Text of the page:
Vass Municipal Campground / Julien Boidot

© Stéphane Chalmeau

Architect: Julien Boidot architect
Location: Rue du port Liberge, 72500 Vaas, France
Client: City of Vaas
Project Area: 120 sqm
Budget: 197.000 €
Project Year: 2007-2008
Construction Year: 2009
Photographs: Stéphane Chalmeau

The campground is well situated in the heart of the Loire Valley between the river, a forest of large chestnut trees and a 15th century village.

The initial program proposed the renovation of the existing facility; however, while defining the objectives of the project with the elected officials in the commune the need for a new building became evident.

© Stéphane Chalmeau

The rehabilitation of the Vaas municipal campground centers around three strategies that have guided the conception of the project.

Highlight the site by creating both a natural and built environment

To achieve this, three new structures were carefully placed on the site.

The reception pavilion indicates the entrance and represents the establishment. Programmatically, it is used to welcome guests and administer their comings and goings as well as dispense tourist information, bike rental etc.

floor plan

The bathhouse relies on three existing trees to determine its placement. It provides the campers privacy from the nearby recreational fields while framing a view of the nearby Hôtel de ville and church bell tower in the historically recognized hamlet.

The pattern of new concrete paths and benches create a network of paths that allow for a variety of daily commutes in and around the center. While ushering users into the facilities, the hardscape also provides a visual gradation from the natural to the built environments.

© Stéphane Chalmeau
© Stéphane Chalmeau

Renew the image of the campground through the use of an elementary architecture

The pavilions are simple wooden volumes that drew inspiration from the local vernacular. Although topped with gable roofs of corrugated steel, they are primarily wooden structures. Wood is used structurally but also in the facade of vertical cladding. It provides warmth and comfort, both acoustic and hygrometric, for the users, while responding to the desire for construction that is more environmentally respectful.

© Stéphane Chalmeau

Optimize use and maintenance

The use of sustainable and durable materials along with the careful consideration of construction and functional details assure a simplified upkeep.

Cite: "Vass Municipal Campground / Julien Boidot" 15 Jan 2010. ArchDaily. Accessed 01 Sep 2014. <http://www.archdaily.com/?p=46516>

10 comments

  1. Thumb up Thumb down 0

    nothing “special/passion”

    custom – to expensive
    cheap custom – to much thought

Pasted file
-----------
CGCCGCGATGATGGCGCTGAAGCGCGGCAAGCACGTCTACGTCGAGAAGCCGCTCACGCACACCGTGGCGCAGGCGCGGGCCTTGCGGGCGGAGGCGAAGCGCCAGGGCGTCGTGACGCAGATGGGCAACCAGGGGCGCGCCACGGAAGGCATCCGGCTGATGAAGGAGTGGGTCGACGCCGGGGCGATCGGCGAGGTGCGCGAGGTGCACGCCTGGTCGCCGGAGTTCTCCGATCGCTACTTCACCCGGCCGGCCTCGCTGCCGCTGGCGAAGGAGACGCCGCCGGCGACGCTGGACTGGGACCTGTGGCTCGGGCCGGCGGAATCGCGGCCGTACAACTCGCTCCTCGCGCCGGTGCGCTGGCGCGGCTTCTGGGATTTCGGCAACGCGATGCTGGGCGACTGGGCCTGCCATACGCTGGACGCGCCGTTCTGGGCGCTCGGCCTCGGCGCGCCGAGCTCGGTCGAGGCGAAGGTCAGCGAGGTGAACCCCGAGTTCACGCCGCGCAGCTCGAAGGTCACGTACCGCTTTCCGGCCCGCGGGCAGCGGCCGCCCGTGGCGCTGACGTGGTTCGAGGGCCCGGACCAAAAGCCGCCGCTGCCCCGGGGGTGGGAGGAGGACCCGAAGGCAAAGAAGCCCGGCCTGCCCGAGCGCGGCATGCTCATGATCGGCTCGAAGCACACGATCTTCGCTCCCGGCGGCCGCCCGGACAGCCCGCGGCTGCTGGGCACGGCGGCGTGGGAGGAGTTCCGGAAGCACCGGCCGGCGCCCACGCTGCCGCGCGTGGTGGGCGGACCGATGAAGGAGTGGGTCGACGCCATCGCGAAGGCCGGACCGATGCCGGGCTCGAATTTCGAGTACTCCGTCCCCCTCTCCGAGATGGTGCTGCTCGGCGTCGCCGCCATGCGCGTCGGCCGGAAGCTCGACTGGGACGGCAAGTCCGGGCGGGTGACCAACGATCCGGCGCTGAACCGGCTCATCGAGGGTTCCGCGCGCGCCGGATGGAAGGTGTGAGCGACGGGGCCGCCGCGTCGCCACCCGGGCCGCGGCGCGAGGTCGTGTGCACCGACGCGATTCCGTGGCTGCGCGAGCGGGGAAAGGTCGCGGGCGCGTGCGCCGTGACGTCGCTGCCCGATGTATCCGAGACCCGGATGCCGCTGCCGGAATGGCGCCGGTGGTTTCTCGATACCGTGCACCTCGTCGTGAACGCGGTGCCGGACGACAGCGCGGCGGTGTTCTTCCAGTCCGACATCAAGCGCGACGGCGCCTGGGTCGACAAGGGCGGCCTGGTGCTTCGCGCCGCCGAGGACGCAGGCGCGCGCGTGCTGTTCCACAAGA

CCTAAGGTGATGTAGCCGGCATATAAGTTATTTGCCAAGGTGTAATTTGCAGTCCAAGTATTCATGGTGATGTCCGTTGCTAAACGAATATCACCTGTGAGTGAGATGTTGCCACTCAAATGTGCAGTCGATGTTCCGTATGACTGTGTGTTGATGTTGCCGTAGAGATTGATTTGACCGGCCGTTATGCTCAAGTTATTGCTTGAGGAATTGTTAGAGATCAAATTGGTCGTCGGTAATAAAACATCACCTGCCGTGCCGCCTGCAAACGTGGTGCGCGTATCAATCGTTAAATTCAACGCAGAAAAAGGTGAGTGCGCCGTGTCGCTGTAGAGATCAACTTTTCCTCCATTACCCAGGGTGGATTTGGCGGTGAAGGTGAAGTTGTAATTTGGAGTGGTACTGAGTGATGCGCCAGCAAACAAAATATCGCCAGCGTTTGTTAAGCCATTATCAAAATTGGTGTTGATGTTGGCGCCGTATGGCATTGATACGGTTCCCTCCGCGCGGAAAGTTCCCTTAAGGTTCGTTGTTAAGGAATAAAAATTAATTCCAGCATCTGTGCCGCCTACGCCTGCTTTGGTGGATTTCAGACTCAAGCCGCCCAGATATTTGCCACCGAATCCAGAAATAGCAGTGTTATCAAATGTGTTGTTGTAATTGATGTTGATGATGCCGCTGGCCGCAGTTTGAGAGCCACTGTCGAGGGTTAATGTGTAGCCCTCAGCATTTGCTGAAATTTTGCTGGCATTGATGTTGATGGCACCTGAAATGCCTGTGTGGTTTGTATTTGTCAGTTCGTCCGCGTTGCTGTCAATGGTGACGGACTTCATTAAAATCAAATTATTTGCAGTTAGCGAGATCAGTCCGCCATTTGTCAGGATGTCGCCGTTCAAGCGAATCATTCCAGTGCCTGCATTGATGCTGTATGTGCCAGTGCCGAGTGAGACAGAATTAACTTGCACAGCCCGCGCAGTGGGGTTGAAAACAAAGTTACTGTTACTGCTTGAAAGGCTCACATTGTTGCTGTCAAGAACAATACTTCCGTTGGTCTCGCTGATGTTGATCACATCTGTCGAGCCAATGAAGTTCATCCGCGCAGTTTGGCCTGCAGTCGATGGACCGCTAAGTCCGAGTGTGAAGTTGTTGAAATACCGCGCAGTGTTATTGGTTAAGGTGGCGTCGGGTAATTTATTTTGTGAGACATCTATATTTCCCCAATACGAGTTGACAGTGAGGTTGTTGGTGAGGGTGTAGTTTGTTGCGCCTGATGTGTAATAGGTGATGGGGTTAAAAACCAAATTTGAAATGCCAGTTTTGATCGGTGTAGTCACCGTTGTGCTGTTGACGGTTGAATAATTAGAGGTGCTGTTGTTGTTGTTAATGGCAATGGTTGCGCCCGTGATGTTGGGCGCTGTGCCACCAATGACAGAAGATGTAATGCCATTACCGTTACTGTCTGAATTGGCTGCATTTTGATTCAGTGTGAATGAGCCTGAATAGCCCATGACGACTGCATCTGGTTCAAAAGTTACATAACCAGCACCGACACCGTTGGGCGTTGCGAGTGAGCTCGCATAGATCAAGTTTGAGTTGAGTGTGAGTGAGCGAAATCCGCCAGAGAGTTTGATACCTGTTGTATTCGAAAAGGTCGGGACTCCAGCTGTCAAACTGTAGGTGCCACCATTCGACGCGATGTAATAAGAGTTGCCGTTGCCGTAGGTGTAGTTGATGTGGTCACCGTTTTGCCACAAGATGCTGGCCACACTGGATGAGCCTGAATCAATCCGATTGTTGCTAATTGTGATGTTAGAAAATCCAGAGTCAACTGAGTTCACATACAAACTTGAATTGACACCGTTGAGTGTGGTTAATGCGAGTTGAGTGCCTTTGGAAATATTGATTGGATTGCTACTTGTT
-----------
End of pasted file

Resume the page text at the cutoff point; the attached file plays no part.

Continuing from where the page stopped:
changing to way you view livability / beauties least effort of all.

    I like it.

  2. Thumb up Thumb down 0

    I like the simplicity and the overall design but for me there are two points which I dislike:

    1. The chipboard internal cladding has a cheap, temporary feel to it which does nothing to enhance the comfort of those dwelling within; in fact it has the opposite effect. The fact that it is cheap and ‘sustainable’ seems more like a gimmick coming at the cost of the wellbeing of the inhabitants.

    2. The parts where there are some chipboard panels missing revealing the steel construction of the roof seems contrived.

    Other than these two points I really like the scheme.

    • Thumb up Thumb down 0

      i agree with statement above. i like it. the design is nice, simple and cheap, but the choice of wood is what gets me. yes, it is supposed to be cheap, so i understand the use of chipboard but you can still be cheap and use plywood that actually has visible wooden grains to increase the overall appearance. and to go from the nice wood on the facade to chipboard on the interior, it would disappoint me to walk inside expecting to see the same wood from the outside but finding chipboard instead.

  3. Thumb up Thumb down 0

    I hate to say it cuz it probably sounds very harsh, but this remindes me of the wooden barracks in old nazi concentration camps!

    • Thumb up Thumb down 0

      I agree with the comparison, and don’t think it’s unduly harsh to say so.

      I also agree with Benito’s evaluation that the ‘sustainability’ of the project is at the cost of the inhabitants experience – I would go even further and say that this architects interpretation of sustainability it is at the cost of the success of the project.

      The terms ‘sustainable’ and ‘sustainability’ are thrown around too infrequently, and too undeservedly in order to earn below par projects ‘eco credentials’.

  4. Thumb up Thumb down 0

    Hope the occupants have rebreathers to wear before they enter. It’s formaldehyde city in there with all that exposed OSB. IAQ fail. I love how architects think throwing any sort of wood into a design makes it ‘sustainable’. OSB is anything but.

  5. Thumb up Thumb down 0

    Great job! simple and clean. And I totally disagree with the comparison, the attention to detail and generous openings make this pavillon closer to the spirit of Murcutt than concentration camps (???). This project has recently been shortlisted for best first architecture work in France so…Keep up the good work!

  6. Thumb up Thumb down 0

    Bonjour
    We visted campsite Municapal Vass summer 2009 most enjoyable facilities very good met Mayor and Lauren Blin made us most welcome lovely village local people very friendly.
    great improvement to site!

  7. Thumb up Thumb down 0

    Such a simple expression of traditional form is well paired with the raw interiors. Also, its placement on the site makes this otherwise standalone arrangement feel like place from all sides. Nice proportions in the ‘courtyard’ as well.

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